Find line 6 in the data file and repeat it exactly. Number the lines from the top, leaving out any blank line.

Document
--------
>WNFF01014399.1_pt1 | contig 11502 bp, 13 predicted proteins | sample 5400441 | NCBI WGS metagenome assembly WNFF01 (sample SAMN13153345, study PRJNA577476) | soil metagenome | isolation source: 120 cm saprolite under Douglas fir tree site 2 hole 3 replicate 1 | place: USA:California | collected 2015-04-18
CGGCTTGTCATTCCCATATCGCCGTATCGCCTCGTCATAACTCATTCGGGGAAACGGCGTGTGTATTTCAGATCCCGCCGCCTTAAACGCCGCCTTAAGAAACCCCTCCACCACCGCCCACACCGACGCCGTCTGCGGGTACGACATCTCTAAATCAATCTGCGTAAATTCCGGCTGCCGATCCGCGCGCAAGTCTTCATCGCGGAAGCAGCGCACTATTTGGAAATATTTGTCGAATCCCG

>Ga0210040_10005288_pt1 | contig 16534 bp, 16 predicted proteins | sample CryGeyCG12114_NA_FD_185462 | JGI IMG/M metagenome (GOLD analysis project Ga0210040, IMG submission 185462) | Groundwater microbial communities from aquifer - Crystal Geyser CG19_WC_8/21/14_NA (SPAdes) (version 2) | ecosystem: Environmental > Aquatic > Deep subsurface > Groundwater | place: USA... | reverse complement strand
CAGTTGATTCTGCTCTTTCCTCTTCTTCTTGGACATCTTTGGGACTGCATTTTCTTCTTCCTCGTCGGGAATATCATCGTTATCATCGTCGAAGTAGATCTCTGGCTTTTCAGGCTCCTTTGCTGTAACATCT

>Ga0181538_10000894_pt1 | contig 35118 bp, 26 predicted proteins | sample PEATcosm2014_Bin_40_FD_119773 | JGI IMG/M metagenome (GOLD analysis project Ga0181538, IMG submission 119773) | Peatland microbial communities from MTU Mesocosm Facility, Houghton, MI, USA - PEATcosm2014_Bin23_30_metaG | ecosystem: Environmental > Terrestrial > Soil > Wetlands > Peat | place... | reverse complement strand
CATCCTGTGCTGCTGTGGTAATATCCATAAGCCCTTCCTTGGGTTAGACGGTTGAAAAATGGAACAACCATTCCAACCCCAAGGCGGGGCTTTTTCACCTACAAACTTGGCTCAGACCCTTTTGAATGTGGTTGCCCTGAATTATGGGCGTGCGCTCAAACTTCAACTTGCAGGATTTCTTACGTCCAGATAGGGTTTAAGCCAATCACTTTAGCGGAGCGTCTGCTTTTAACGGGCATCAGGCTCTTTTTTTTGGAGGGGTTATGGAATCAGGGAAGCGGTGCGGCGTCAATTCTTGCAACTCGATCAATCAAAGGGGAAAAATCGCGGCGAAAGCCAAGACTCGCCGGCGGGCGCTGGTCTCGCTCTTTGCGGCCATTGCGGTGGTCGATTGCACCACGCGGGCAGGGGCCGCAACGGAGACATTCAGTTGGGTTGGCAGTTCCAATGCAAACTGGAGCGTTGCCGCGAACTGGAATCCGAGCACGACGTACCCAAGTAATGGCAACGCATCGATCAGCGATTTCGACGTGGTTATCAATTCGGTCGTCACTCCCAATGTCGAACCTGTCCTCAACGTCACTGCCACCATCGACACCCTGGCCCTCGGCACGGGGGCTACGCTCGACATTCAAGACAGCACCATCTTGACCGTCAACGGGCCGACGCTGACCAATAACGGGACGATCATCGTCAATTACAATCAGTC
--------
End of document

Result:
CATCCTGTGCTGCTGTGGTAATATCCATAAGCCCTTCCTTGGGTTAGACGGTTGAAAAATGGAACAACCATTCCAACCCCAAGGCGGGGCTTTTTCACCTACAAACTTGGCTCAGACCCTTTTGAATGTGGTTGCCCTGAATTATGGGCGTGCGCTCAAACTTCAACTTGCAGGATTTCTTACGTCCAGATAGGGTTTAAGCCAATCACTTTAGCGGAGCGTCTGCTTTTAACGGGCATCAGGCTCTTTTTTTTGGAGGGGTTATGGAATCAGGGAAGCGGTGCGGCGTCAATTCTTGCAACTCGATCAATCAAAGGGGAAAAATCGCGGCGAAAGCCAAGACTCGCCGGCGGGCGCTGGTCTCGCTCTTTGCGGCCATTGCGGTGGTCGATTGCACCACGCGGGCAGGGGCCGCAACGGAGACATTCAGTTGGGTTGGCAGTTCCAATGCAAACTGGAGCGTTGCCGCGAACTGGAATCCGAGCACGACGTACCCAAGTAATGGCAACGCATCGATCAGCGATTTCGACGTGGTTATCAATTCGGTCGTCACTCCCAATGTCGAACCTGTCCTCAACGTCACTGCCACCATCGACACCCTGGCCCTCGGCACGGGGGCTACGCTCGACATTCAAGACAGCACCATCTTGACCGTCAACGGGCCGACGCTGACCAATAACGGGACGATCATCGTCAATTACAATCAGTC